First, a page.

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O'Gorman & Young, Inc. v. Hartford Fire Ins. Co. - 282 U.S. 251, 51 S. Ct. 130 (1931)


In New Jersey, where the subject regulated is properly within the scope of the police power of the state, a charge of discrimination or lack of reasonable relation between the object of the act and the means employed, must be supported by facts in the record sufficient to overcome the general presumption of constitutionality.


O'Gorman and Young, a New Jersey corporation, under proper license transacts business as an insurance broker. For many years it has been the agent of appellee, a Connecticut corporation authorized to issue fire policies in New Jersey. Prior to March 29, 1928, the agreement of employment provided that for negotiating and selling such policies the agent should receive 25 percent of prescribed premiums. O'Gorman and Young negotiated and sold policies upon which the premiums amounted to $ 2,454. As reasonable compensation, demand was made for $ 613 -- 25% of the premiums. The Insurance Company paid $ 490.92, 20%, and denied further liability. Thereupon, asserting that its services were reasonably worth 25 percent of the premiums, O’Gorman and Young brought an action against the Insurance Company in order to recover the remaining 5 percent. The trial court awarded judgment to the companies, holding that the broker’s 25 percent commissions violated Chapter 128, Act of the New Jersey Legislature that required commissions to be reasonable. Claiming that the state statute violated its due process, O’Gorman and Young challenged the judgment.


Was Chapter 128, Act of the New Jersey Legislature, which regulated fire insurance commission rates, invalid for being violative of due process because it allegedly deprived the plaintiff of its property?




The Supreme Court of the United States affirmed the judgment and held that the state statute limiting commissions was a reasonable exercise of the state police power. According to the Court, because the broker’s commissions had a direct relation to the rate charged on an insurance policy, his commissions were properly within the scope of state regulation where insurance rates were subjected to state police power. Because the business of insurance was affected with a public interest, a state may regulate the rates, and likewise, the relations of those engaged in the business. The Court averred that no facts in the record showed that abuses did not exist in the state so as to make the statute an inappropriate remedy. Therefore, the broker failed to present sufficient evidence to overcome the presumption of constitutionality.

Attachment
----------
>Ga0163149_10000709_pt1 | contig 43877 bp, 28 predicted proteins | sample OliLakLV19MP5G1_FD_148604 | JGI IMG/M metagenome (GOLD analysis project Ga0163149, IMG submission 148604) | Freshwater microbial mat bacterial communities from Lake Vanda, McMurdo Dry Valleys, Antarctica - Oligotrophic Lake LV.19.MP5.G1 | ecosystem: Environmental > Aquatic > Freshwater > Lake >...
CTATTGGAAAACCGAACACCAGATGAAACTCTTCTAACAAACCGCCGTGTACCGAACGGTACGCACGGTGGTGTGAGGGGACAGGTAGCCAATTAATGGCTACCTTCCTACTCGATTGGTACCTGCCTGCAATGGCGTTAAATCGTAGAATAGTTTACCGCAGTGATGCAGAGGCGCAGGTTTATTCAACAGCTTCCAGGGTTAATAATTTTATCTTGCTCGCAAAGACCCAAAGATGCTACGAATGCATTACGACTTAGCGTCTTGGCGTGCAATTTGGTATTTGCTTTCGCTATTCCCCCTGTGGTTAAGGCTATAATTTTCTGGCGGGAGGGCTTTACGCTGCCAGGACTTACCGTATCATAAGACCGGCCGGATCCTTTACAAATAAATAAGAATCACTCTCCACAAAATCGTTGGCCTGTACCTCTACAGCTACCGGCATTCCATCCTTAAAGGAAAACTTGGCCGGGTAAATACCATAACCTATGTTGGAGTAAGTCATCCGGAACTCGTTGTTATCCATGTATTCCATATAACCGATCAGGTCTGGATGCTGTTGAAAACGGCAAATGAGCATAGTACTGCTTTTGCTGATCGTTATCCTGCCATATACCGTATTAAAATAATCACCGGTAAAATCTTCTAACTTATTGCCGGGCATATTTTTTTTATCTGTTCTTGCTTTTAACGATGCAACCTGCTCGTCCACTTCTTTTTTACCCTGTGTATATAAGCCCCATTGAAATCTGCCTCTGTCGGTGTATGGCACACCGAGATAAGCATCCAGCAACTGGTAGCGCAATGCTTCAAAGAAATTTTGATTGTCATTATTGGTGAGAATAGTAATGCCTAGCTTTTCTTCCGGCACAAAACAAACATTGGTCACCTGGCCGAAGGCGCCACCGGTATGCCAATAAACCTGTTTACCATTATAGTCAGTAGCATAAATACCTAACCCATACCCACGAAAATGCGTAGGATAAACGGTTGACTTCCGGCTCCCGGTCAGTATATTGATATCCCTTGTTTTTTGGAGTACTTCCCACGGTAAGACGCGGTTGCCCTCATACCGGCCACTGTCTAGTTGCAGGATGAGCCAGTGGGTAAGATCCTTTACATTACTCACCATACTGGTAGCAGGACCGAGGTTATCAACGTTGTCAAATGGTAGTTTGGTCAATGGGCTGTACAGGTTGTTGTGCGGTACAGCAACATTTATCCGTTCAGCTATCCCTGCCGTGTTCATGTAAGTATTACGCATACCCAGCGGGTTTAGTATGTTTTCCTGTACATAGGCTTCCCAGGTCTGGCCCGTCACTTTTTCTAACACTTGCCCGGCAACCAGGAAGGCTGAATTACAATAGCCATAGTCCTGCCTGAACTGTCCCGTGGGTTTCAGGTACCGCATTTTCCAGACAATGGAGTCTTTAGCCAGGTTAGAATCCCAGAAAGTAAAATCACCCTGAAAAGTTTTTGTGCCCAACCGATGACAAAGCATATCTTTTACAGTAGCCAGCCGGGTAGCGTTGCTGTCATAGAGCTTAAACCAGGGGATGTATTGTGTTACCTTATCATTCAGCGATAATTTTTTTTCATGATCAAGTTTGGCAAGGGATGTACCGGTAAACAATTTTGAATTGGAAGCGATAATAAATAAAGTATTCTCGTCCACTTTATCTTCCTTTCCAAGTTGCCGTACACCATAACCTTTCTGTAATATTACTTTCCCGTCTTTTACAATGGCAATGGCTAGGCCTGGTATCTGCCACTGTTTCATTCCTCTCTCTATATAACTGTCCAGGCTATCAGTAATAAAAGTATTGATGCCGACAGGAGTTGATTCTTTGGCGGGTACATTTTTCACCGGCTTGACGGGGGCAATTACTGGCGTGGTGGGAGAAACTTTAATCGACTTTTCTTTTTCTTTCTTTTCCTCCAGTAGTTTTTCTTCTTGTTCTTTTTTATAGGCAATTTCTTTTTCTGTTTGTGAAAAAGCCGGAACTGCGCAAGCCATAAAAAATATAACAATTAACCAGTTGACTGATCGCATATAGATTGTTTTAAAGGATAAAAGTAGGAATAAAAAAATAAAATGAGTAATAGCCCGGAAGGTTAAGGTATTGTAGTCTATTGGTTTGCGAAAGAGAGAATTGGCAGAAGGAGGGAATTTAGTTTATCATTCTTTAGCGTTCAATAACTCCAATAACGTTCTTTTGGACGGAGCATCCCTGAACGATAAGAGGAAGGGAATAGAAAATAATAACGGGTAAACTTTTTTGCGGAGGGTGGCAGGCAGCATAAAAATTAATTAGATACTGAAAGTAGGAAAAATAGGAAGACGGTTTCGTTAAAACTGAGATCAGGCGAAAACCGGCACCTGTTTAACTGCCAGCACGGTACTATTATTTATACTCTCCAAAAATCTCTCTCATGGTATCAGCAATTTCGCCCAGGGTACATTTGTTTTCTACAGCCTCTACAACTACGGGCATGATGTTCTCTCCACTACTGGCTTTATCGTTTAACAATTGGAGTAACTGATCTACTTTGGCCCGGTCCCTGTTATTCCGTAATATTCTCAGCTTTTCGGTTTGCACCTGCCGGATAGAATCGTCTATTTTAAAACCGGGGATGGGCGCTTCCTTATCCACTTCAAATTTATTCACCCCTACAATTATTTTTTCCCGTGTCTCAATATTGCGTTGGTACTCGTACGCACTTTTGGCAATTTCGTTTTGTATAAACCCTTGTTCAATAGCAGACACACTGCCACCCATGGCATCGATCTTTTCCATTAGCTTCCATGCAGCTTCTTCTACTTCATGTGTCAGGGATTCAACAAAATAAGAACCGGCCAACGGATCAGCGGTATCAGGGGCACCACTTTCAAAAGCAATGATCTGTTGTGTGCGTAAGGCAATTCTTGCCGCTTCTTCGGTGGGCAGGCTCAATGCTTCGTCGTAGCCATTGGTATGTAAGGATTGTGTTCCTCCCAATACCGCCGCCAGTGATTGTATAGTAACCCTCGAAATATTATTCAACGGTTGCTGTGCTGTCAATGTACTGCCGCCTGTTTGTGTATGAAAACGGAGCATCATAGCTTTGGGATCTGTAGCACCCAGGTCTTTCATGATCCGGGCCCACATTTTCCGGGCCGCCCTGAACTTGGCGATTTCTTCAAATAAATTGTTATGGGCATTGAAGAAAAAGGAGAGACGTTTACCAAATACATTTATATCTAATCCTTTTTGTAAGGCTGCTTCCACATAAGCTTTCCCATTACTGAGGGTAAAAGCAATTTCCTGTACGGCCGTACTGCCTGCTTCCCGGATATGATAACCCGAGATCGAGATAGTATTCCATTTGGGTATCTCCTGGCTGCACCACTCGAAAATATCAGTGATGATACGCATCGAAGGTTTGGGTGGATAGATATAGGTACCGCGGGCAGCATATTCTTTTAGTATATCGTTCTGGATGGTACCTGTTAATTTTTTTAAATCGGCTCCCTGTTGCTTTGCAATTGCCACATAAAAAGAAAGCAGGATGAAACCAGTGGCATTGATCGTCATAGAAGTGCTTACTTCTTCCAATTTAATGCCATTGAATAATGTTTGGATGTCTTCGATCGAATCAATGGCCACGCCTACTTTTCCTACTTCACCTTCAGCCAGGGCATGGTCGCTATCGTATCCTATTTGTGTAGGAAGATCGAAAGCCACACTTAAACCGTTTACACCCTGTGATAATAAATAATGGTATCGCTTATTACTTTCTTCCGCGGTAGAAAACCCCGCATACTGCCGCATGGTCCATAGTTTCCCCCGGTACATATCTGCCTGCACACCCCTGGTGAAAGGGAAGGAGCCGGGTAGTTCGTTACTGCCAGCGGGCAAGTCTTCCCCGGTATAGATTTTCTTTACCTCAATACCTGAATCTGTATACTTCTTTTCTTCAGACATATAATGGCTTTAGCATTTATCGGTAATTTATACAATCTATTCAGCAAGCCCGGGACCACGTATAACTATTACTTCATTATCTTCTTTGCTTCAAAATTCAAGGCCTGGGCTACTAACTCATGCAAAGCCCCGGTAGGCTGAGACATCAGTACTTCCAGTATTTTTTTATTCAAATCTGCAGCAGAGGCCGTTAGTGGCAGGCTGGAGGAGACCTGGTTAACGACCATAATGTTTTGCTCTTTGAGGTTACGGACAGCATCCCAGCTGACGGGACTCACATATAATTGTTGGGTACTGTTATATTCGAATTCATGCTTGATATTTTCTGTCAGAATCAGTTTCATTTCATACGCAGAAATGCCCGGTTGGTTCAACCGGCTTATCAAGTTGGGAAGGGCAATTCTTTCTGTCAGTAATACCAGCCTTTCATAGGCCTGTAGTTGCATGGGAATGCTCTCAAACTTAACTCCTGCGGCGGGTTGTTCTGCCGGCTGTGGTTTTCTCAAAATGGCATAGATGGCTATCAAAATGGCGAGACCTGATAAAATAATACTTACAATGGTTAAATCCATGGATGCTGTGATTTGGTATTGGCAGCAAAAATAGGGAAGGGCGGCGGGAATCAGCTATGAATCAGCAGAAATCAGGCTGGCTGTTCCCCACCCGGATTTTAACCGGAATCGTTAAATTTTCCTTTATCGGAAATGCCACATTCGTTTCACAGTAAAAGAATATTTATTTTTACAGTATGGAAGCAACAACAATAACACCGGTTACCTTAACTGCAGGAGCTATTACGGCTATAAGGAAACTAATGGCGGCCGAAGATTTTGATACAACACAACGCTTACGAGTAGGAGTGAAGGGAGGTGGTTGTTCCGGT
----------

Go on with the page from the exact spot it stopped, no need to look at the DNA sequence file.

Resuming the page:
As for the standard of review, the Court explained that because underlying questions of fact may condition the constitutionality of legislation of this character, the presumption of constitutionality must prevail in the absence of some factual foundation of record for overthrowing the statute. Here, it did not appear upon the face of the statute, or from any facts of which the court must take judicial notice, that in New Jersey evils did not exist in the business of fire insurance for which this statutory provision was an appropriate remedy. The action of the legislature and of the highest court of the State indicated that such evils did exist. Also, the record was barren of any allegation of fact tending to show unreasonableness.

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